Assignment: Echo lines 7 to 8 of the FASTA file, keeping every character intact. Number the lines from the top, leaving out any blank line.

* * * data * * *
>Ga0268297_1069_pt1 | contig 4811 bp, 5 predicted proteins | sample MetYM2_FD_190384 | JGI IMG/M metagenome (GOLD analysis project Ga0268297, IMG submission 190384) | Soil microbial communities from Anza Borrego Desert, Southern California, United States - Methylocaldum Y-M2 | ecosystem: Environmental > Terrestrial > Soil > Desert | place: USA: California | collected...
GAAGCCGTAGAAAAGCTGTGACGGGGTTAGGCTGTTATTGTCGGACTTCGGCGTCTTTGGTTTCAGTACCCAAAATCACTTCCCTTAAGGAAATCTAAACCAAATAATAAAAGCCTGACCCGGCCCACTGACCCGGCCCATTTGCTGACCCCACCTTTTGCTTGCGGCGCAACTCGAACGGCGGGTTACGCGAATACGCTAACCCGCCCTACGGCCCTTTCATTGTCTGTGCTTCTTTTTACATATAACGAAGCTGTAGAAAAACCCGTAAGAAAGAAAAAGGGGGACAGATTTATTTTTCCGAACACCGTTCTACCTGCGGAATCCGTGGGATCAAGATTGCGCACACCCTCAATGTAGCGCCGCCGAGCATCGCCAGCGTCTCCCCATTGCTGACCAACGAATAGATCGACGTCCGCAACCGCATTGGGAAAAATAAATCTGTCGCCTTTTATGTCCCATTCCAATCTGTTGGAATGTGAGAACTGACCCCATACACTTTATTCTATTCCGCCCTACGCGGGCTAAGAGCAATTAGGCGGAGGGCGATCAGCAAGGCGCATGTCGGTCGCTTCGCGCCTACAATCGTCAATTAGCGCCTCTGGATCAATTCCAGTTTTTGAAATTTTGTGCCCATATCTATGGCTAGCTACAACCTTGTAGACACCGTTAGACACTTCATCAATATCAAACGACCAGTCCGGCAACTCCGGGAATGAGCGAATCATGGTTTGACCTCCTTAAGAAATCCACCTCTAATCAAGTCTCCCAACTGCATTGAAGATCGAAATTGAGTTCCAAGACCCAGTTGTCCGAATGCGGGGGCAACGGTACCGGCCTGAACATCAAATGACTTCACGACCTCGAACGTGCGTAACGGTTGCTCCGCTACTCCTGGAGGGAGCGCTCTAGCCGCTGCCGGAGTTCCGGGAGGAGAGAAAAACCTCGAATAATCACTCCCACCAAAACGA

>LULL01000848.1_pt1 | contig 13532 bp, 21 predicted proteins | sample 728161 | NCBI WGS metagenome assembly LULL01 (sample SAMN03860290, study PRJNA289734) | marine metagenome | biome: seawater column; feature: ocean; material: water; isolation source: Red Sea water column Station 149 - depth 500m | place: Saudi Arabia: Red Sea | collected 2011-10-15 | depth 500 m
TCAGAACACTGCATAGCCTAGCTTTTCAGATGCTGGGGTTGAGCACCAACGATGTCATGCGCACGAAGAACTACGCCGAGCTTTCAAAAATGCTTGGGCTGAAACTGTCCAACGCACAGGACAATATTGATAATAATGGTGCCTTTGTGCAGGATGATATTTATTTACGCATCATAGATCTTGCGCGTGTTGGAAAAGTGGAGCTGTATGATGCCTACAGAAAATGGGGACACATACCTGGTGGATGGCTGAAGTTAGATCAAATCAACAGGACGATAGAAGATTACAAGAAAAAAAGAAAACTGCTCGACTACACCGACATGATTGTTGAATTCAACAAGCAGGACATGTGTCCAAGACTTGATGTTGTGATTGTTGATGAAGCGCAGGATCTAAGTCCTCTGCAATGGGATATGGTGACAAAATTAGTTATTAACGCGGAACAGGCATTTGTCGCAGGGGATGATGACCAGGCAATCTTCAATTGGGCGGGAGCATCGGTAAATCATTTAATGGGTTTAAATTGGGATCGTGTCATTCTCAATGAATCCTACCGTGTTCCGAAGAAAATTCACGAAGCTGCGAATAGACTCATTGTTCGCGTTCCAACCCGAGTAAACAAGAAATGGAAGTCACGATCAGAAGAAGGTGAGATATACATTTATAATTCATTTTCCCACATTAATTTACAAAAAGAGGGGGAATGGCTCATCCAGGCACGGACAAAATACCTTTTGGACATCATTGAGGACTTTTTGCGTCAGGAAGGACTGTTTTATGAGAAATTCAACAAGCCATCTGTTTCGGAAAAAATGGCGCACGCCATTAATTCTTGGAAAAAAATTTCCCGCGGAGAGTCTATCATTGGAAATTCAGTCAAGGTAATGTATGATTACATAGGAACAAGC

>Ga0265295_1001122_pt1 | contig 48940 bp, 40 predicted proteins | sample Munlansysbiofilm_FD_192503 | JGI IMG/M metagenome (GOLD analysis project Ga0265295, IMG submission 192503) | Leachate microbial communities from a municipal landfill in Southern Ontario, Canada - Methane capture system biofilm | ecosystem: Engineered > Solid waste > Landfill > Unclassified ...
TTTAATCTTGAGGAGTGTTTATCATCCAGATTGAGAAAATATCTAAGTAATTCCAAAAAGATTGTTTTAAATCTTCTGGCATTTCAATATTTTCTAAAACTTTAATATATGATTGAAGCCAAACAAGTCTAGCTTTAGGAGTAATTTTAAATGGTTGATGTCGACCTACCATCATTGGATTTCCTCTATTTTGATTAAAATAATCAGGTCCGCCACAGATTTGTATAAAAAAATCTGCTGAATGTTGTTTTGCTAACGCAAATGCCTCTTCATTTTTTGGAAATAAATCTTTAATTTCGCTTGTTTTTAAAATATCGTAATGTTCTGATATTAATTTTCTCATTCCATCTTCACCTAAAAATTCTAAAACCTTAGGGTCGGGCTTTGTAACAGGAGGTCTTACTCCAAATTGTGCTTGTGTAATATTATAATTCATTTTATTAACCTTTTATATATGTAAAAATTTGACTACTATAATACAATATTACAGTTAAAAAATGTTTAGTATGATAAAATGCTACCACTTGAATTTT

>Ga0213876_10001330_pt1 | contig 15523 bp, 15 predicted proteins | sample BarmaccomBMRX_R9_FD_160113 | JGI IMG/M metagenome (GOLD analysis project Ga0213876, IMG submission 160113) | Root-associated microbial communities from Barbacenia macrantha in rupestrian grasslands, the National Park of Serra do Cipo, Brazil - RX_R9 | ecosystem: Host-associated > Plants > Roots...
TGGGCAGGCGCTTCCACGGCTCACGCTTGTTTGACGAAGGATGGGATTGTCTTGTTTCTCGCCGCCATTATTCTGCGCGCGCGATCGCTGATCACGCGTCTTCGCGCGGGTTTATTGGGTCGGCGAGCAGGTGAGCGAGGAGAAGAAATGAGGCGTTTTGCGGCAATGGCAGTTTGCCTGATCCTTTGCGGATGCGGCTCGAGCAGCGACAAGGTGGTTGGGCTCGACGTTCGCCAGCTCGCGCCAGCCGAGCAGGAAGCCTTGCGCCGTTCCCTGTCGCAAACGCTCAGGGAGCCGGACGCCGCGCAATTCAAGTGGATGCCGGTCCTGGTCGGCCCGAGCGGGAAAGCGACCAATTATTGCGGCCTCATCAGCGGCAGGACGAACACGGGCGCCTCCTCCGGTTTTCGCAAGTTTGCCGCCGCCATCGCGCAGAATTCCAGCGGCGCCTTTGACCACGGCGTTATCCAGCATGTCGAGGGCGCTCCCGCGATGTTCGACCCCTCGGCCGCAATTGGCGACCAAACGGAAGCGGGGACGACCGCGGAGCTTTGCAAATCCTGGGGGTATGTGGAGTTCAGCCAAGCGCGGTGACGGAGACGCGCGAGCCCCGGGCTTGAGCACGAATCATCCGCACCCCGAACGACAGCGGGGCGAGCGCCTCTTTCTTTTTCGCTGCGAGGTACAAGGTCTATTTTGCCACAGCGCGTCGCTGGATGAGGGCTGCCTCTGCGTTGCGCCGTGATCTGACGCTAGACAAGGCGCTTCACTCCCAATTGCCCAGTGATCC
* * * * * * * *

>Ga0213876_10001330_pt1 | contig 15523 bp, 15 predicted proteins | sample BarmaccomBMRX_R9_FD_160113 | JGI IMG/M metagenome (GOLD analysis project Ga0213876, IMG submission 160113) | Root-associated microbial communities from Barbacenia macrantha in rupestrian grasslands, the National Park of Serra do Cipo, Brazil - RX_R9 | ecosystem: Host-associated > Plants > Roots...
TGGGCAGGCGCTTCCACGGCTCACGCTTGTTTGACGAAGGATGGGATTGTCTTGTTTCTCGCCGCCATTATTCTGCGCGCGCGATCGCTGATCACGCGTCTTCGCGCGGGTTTATTGGGTCGGCGAGCAGGTGAGCGAGGAGAAGAAATGAGGCGTTTTGCGGCAATGGCAGTTTGCCTGATCCTTTGCGGATGCGGCTCGAGCAGCGACAAGGTGGTTGGGCTCGACGTTCGCCAGCTCGCGCCAGCCGAGCAGGAAGCCTTGCGCCGTTCCCTGTCGCAAACGCTCAGGGAGCCGGACGCCGCGCAATTCAAGTGGATGCCGGTCCTGGTCGGCCCGAGCGGGAAAGCGACCAATTATTGCGGCCTCATCAGCGGCAGGACGAACACGGGCGCCTCCTCCGGTTTTCGCAAGTTTGCCGCCGCCATCGCGCAGAATTCCAGCGGCGCCTTTGACCACGGCGTTATCCAGCATGTCGAGGGCGCTCCCGCGATGTTCGACCCCTCGGCCGCAATTGGCGACCAAACGGAAGCGGGGACGACCGCGGAGCTTTGCAAATCCTGGGGGTATGTGGAGTTCAGCCAAGCGCGGTGACGGAGACGCGCGAGCCCCGGGCTTGAGCACGAATCATCCGCACCCCGAACGACAGCGGGGCGAGCGCCTCTTTCTTTTTCGCTGCGAGGTACAAGGTCTATTTTGCCACAGCGCGTCGCTGGATGAGGGCTGCCTCTGCGTTGCGCCGTGATCTGACGCTAGACAAGGCGCTTCACTCCCAATTGCCCAGTGATCC